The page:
PREP TIME: 2 HOURS 10 MINUTES | COOK TIME: 45 MINUTES | TOTAL TIME: 2 HOURS 55 MINUTES | RECIPE BY: MAUREEN ABOOD
If you’re not grinding the meat yourself (me either!), ask the butcher to grind it coarsely, since it’s not typically available pre-ground. If you can’t get coarse ground meat, standard ground meat will do! Fatayar freezes well in a zip lock freezer bag and can be reheated from frozen in a 250 degree oven. Serve fatayar warm or room temperature as an appetizer, or for a meal with a salad. Makes about 24-30 fatayar.
FOR THE DOUGH:
1 tablespoon active dry yeast
1 teaspoon granulated sugar
1 cup warm water
3 cups unbleached, all-purpose flour
1 teaspoon kosher salt
1/3 cup canola or other neutral oil, such as safflower
2-3 tablespoons extra virgin olive oil
FOR THE FILLING:
1/2 pound coarse ground beef chuck or sirloin, or lamb
1/4 teaspoon cinnamon
Juice of 1 lemon
1/2 teaspoon kosher salt
Few grinds black pepper
1 small sweet onion, finely diced
1/4 cup pine nuts, toasted
FOR THE DOUGH:
1. Proof the yeast by dissolving it in ¼ cup of the warm water with the sugar and letting it activate for about 15 minutes.
2. Whisk together the flour and salt in a mixer bowl or medium bowl. Create a well in the center and add the oil and proofed yeast mixture. Using a stand mixer fitted with the hook attachment or by hand, slowly work the wet ingredients into the dry, adding the remaining 3/4 cup water slowly.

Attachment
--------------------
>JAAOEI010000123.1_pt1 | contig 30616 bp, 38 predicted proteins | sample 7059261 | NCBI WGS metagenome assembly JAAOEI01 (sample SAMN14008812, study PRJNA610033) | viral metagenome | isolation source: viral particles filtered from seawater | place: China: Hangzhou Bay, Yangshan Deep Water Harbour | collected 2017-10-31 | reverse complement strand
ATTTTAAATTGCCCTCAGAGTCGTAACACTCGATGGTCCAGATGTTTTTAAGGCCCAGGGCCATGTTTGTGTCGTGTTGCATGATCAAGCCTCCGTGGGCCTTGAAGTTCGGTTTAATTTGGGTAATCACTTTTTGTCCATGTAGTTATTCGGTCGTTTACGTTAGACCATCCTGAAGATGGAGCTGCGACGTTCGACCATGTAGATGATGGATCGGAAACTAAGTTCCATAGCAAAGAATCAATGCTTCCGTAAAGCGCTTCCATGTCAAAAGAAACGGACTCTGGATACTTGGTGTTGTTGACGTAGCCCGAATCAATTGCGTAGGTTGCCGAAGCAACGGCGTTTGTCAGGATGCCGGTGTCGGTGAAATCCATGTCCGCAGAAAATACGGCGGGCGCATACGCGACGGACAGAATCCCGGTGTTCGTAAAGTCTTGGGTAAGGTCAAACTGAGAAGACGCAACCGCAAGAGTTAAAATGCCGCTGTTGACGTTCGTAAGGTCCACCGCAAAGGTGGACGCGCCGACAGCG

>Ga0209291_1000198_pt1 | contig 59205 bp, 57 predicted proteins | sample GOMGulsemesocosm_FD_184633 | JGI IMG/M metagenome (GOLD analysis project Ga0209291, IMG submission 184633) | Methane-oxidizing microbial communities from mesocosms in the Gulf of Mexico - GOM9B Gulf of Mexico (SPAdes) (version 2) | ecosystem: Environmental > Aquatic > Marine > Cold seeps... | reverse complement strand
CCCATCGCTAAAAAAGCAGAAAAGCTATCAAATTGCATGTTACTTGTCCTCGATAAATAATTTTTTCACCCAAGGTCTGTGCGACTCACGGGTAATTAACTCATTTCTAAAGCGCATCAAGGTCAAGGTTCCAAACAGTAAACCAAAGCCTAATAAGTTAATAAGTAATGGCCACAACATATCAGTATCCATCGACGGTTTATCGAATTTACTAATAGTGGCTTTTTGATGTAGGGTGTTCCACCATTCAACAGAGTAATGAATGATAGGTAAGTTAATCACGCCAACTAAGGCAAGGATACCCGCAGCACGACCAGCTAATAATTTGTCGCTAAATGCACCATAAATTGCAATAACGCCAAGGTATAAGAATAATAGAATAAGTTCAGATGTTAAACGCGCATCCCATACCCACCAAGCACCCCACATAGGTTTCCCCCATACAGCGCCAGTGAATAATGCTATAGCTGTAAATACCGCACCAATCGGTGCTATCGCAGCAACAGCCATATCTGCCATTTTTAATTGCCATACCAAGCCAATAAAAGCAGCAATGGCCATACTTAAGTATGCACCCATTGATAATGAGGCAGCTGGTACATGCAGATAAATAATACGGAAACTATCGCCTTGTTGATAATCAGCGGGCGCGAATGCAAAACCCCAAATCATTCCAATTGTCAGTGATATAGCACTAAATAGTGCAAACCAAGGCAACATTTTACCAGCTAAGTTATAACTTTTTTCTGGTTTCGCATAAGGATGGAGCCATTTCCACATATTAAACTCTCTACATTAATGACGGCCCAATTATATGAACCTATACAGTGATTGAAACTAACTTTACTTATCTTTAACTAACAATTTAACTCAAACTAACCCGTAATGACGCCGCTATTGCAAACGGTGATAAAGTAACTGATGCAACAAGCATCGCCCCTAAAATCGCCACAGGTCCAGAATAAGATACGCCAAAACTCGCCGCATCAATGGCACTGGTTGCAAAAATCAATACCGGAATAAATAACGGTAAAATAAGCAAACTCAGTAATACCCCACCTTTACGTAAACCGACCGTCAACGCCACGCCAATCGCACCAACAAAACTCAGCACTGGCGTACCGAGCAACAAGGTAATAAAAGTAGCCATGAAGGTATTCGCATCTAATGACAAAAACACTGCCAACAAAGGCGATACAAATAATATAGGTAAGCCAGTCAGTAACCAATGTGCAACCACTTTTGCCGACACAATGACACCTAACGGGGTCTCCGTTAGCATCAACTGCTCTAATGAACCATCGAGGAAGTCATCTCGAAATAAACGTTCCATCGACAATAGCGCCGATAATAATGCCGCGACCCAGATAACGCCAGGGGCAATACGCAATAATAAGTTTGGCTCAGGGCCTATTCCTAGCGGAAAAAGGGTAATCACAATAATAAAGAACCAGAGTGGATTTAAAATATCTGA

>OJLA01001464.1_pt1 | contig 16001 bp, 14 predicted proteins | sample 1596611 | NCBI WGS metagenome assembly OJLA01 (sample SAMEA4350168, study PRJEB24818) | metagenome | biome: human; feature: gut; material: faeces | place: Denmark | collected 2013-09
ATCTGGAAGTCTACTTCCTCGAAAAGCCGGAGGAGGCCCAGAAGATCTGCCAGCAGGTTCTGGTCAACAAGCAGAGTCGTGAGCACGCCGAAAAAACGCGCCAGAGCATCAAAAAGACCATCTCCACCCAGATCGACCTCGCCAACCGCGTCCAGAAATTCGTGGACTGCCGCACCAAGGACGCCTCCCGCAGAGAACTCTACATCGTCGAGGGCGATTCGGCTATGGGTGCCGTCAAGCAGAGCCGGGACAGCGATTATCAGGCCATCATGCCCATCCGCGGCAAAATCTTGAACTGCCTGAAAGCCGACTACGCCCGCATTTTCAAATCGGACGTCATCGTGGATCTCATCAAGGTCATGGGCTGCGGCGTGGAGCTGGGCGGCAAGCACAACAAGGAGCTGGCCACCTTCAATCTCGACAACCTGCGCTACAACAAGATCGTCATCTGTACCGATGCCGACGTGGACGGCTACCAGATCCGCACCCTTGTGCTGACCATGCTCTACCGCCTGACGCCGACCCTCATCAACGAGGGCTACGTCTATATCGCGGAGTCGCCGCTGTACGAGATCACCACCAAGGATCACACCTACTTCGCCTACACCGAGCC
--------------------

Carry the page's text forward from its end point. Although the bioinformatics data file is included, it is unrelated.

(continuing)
3. Knead by hand or with the dough hook in the mixer until the dough is very soft, smooth, and tacky/sticky to the touch (but it should not leave dough on your fingers when touched).
4. In a clean bowl at least twice the size of the dough, lightly coat the dough and the sides of the bowl with oil. Cover with plastic wrap and let rise in a warm spot until doubled, about 90 minutes.
TO FILL, SHAPE, AND BAKE THE FATAYAR:
1. Preheat the panggangan to 375 degrees. Brush two heavy baking sheets with canola oil (fine to line them with foil first for easy cleanup).
2. Roll the dough out on a dry work surface to 1/8-inch thickness. Gently lift the dough from the edges to allow for contraction. Cut dough into 4-inch rounds. Knead together the scraps, cover with plastic, and set aside.
3. Fill the rounds of dough by placing a heaping tablespoon of filling in the center of each round. Be careful not to let the filling touch the edges of the dough where it will be gathered together and closed. A good way to keep the filling in the center is to lower the spoon with the filling over the center of the dough (parallel to it) and use your fingers to slide the filling off the spoon and into the center of the dough circle—or just use your fingers and no spoon. Place several pine nuts on top of the filling; this method works better than adding the nuts to the filling because it’s easier to be sure each fatayar has enough nuts.
4. Bring three sides of the dough together in the center over the filling and pinch into a triangle. Close the dough firmly, continuing to shape the fatayar gently as you pinch the seams closed. It’s also okay to leave an opening at the top of the fatayar.
5. Place the fatayar on the baking sheets and generously brush or spray the dough with olive oil. Bake in the middle of the panggangan for 18-20 minutes, or until golden brown.
6. Repeat the process with the other half of the dough, then with the scraps that have been kneaded together and left to rest for a few minutes before rolling out.